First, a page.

It’s been more than a couple weeks since I took on the austerity program, and it was about a week earlier than that that my husband got word of his layoff. He’s applied to several places and has actually had one interview at a firm he is extremely interested in. He’s waiting, however, for the final word on whether he or another candidate will get the job. He’s willing to make another effort at convincing the powers that be that he is the perfect choice, but it’s wait and see until then.
I learned the other day that a friend of ours lost his job, but he was let go under quite different circumstances. He was the head of an organization, its executive director, and he was ousted for what appear to be political reasons. His job is pretty specialized, so it may be difficult to find another similar position, especially in this town. But he has some recourse: He’s asking to be reinstated and he’s also filed a lawsuit because of wrongful termination. I’ve since learned that he was making an extremely good living, so I think the family will be just fine monetarily until the next job comes along–or he wins the suit, which is a bit different from our situation. Still, losing a job is stressful to the entire family, no matter what.
I was feeling pretty good the day I heard that news, not because of my friend’s hardship but because my husband had had that successful interview and because my friend had confided in me (after several months, I later learned) of her husband’s circumstances. It helps to have a kindred spirit, even if the circumstances are less than positive–or maybe especially so. The next day, however, I wasn’t faring so well. Or the day after that. Maybe it’s our suddenly gloomy weather mixed into the pot, but I felt as though I’d begun a downward spiral. It takes the right personality to be able to see the positive in things, especially during hard times. I’m afraid to say that I don’t possess that personality, although I wish I did.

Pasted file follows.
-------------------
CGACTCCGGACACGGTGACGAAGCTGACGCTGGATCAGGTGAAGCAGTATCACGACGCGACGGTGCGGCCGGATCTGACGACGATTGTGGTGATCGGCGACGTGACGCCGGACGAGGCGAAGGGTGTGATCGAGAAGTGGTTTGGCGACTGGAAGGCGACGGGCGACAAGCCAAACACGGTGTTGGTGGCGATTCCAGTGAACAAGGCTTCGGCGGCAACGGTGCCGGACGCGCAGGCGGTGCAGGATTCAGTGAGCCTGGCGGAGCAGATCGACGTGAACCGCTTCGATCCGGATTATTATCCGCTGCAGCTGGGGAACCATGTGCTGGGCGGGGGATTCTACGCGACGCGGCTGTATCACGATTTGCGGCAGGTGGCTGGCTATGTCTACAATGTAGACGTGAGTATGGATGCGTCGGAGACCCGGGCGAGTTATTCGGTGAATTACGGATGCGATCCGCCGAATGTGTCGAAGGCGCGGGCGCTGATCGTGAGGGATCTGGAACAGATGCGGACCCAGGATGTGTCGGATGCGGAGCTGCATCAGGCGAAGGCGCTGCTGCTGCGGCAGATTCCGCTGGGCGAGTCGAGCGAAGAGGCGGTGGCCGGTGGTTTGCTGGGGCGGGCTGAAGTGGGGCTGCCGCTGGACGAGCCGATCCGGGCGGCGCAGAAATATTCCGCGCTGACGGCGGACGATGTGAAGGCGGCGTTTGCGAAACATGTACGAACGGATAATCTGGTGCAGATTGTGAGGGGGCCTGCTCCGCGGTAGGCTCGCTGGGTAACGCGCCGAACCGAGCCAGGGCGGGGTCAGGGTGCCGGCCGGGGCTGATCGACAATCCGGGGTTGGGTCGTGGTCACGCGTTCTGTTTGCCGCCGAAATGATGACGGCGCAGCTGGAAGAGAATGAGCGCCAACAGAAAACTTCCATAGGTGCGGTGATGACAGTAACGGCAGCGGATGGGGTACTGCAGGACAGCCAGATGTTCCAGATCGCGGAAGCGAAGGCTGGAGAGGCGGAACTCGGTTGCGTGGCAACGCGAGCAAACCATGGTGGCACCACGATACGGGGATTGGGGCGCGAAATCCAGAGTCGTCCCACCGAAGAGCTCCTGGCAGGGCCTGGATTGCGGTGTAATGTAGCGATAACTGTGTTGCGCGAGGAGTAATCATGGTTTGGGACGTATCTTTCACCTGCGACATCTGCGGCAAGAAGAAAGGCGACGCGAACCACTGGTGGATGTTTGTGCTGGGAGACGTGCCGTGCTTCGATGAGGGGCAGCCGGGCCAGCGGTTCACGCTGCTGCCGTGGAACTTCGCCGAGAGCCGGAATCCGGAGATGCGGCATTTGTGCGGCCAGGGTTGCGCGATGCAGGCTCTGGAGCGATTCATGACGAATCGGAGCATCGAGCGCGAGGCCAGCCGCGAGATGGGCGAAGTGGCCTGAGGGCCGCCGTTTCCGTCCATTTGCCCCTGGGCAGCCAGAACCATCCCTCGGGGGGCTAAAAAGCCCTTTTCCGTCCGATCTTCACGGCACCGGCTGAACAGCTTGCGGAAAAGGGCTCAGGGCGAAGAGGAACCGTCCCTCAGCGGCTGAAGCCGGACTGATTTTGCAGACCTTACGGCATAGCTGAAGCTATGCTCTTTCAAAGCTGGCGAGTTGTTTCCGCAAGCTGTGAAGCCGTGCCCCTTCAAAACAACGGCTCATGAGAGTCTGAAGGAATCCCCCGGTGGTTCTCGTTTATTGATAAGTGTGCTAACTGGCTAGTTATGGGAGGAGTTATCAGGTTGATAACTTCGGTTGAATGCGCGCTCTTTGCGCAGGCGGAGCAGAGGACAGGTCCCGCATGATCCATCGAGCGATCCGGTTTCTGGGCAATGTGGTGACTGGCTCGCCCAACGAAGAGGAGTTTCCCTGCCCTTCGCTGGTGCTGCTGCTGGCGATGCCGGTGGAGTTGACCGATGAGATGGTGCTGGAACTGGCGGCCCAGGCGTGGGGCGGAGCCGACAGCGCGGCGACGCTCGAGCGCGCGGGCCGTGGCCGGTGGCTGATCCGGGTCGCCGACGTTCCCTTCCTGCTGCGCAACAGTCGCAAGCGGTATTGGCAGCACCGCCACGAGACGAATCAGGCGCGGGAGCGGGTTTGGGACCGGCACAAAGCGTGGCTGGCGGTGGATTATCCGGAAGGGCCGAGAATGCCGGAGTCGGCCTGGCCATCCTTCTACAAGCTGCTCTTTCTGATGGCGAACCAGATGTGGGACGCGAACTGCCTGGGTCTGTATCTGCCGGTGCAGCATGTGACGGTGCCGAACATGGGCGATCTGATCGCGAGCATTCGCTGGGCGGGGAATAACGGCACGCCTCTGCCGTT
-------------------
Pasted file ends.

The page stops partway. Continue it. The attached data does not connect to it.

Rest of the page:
I have another friend who’s much like me in our outlook on life: The glass is half empty; the sun may not come out tomorrow. Her husband went through a layoff a few years back that lasted six months and during that time he was quite ill. He finally found stable employment, but she is now forever in a race to build up the family income and savings in the event the pot boils over again.
I’m trying to see the sunny side of things and that if my husband doesn’t get this great job he’s currently after, another opportunity will come along. It may not be as perfect, but it will pay the bills. It has to be that way. It just has to. In the meantime, I’ll try to walk on the sunny side of the street and I’ll turn the burner to a steady simmer to at least keep the lid from falling off.